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BYE-BYE BANK: SpareBank1 will close Svalbard’s only physical branch Dec. 18, leaving behind a cold, cashless community along with numerous other chilling financial challenges

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“It’s an emergency” the woman told the assistant bank manager with a resigned smile, explaining the last-minute to-do list was about “all those ‘D number’ things” only possible with in-person banking that will vanish a day from now.

Others coming in steadily during the last days before Longyearbyen’s only bank closes its doors for the final time on Friday (open from 10 a.m. to 1 p.m.) have been doing everything from trying to unload the change in their pockets while it’s still “usable” to seeking loans they likely won’t be able to get next week via online-only options.

Trond Hellstad, manager of the SpareBank1 Nord-Norge branch in Longyearbyen, discusses Friday’s closure of the branch in his office Thursday. The bottle of wine in the background is a farewell gift from a customer, but H said any toasts by the bank’s four employees will be a wake, not a celebration. Photo by Mark Sabbatini / Icepeople.

“It’s been consistently busy – not a queue, but there’s almost always been customers here,” said Trond Hellstad, manager of the SpareBank1 Nord-Norge branch in Longyearbyen, at midday Thursday. In addition to those rushing to complete last-minute needs “people are coming by almost to say the last goodbye.”

Almost two years to the day after the first armed robbery of a bank in Svalbard reaped a wealth of global headlines, the robbery of the bank itself from its customers is resulting in an abundance of neediness.

For the many in Svalbard who’ve gone months with no cash in their wallet – literally and figuratively – due to the COVID-19 pandemic, the bank closure and a flurry of financial problems such as obtaining loans is about to become a lot more bleak despite months of efforts by local leaders and activists to persuade the bank to change its decision or establish an alternative with another bank.

Other anticipated hardships range from the simplistic dilemma of having scant cash (as in bills and coins) in circulation to numerous complications for the sizeable percentage of Svalbard foreigners such as getting a photo ID  and getting paid by foreign companies trying to do so in Norwegian currency.

The closure announced earlier this year by SpareBank1 Nord-Norge, which is closing 16 of its 31 locations by Dec. 31, is proceeding despite a lengthy list of complaints from local authorities and residents concerning unique financial aspects of Svalbard that makes a physical bank branch essential. However, the issues raised have fallen on deaf ears among top bank executives from the beginning, who are dismissing the protests as expected “noise” (for a longer explanation, see translation of official statement at end of article).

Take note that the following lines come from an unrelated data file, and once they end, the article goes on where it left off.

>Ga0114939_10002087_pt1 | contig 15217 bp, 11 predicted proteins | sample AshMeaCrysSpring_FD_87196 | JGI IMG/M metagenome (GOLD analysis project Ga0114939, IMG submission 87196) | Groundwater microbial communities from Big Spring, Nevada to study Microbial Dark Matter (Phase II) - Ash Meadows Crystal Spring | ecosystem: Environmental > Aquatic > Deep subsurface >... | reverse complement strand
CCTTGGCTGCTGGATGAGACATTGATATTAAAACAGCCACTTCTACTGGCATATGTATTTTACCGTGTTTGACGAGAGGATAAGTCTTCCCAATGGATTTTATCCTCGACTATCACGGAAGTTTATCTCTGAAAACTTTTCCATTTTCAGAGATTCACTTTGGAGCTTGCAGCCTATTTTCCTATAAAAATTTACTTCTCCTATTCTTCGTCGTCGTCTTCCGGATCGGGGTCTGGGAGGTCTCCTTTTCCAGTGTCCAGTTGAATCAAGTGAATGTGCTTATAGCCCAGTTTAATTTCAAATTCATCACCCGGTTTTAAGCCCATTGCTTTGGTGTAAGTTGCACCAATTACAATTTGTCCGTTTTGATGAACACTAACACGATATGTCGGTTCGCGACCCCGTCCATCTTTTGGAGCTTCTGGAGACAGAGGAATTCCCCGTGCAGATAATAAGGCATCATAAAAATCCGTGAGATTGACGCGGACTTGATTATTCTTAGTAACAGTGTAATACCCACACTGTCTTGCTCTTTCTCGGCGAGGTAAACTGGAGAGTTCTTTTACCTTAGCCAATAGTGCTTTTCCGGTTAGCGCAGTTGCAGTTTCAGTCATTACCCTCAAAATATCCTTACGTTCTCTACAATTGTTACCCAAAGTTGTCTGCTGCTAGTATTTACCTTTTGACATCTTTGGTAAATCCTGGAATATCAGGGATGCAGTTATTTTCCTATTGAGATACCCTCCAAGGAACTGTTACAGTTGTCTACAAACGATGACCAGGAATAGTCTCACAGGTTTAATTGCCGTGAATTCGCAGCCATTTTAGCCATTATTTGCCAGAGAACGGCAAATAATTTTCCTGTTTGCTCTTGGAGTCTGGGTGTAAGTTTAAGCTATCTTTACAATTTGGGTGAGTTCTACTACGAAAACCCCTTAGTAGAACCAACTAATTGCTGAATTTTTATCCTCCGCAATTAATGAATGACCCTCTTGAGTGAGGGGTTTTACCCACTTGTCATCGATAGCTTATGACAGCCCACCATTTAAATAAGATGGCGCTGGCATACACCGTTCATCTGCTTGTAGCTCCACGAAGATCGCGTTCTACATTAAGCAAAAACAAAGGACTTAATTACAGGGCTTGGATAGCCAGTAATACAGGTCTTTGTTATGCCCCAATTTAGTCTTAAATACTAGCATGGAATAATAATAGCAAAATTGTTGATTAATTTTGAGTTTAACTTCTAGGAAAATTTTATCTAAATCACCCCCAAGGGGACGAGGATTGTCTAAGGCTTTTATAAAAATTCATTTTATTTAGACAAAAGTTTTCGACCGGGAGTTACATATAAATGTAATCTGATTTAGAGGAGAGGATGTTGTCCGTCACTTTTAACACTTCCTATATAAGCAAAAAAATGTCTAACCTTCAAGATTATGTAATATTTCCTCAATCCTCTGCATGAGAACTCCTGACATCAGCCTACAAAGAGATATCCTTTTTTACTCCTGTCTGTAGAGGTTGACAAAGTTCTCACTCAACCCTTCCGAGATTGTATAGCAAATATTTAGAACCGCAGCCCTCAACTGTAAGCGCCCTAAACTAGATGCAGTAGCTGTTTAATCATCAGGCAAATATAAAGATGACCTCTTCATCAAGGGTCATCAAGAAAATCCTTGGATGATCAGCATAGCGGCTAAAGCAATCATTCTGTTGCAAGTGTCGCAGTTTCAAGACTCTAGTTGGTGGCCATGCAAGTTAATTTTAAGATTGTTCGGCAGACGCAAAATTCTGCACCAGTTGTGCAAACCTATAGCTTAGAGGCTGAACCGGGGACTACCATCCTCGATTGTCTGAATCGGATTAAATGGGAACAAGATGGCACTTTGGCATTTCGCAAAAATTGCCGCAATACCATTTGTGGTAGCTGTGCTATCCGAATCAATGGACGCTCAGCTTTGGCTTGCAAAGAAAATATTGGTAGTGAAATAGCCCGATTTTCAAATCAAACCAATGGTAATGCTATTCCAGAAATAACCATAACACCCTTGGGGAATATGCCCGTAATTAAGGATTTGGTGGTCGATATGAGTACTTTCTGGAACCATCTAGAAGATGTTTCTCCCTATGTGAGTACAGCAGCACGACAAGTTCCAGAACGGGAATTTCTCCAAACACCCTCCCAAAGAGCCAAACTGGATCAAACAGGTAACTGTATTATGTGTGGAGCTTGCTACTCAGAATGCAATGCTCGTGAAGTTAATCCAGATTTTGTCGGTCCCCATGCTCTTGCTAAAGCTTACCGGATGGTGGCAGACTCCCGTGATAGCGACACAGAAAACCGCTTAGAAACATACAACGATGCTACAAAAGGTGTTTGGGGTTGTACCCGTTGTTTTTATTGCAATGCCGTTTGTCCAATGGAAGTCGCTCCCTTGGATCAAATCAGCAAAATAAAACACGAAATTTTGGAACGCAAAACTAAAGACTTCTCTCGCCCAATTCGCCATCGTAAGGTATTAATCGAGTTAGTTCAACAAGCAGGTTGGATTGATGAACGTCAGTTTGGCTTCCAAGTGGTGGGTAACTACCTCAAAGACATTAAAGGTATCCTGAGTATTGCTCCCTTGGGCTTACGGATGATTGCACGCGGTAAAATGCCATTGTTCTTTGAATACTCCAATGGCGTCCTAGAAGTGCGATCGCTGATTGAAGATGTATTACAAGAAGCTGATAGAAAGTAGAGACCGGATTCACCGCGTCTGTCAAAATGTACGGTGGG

Some piecemeal solutions are being announced during the Longyearbyen branches final days, but among those in Svalbard ranging from officials at the bank to business owners to leaders presiding over Russian settlements the criticisms remain near-unanimous.

The local SpareBank1 branch was established in 1959 and was one of the rare “institutions” besides Store Norske in the company town Longyearbyen has been during most of its history, wrote Richard Mook, a retired state meteorologist and longtime Longyearbyen resident, in a letter published earlier this month by Svalbardposten. He noted the branch severed as a notorious financial link to the mainland during its initial years since Longyearbyen relied primarily on its proprietary “Svalbard” currency until 1980 – but by closing the branch it is again leaving the community in the financial cold.

“Digital solutions cannot replace the bank’s locally socialized employees,” he wrote. “What they have done and their role for the benefit of all parties will be revealed with this decision. It is destructive for the bank’s reputation to close its doors when the city is in an economic and structural crisis.”

The issues begin literally with currency itself, as SpareBank1 has not transported cash between the mainland and Svalbard since spring, Stein Vidar Loftås, a bank executive, wrote in an email to the newspaper. The town’s only ATM remains out of operation and cash is only “valid” at a handful of locations such as Svalbardbutikken and the Mix kiosk (although COVID-19 precautions obviously are largely a factor).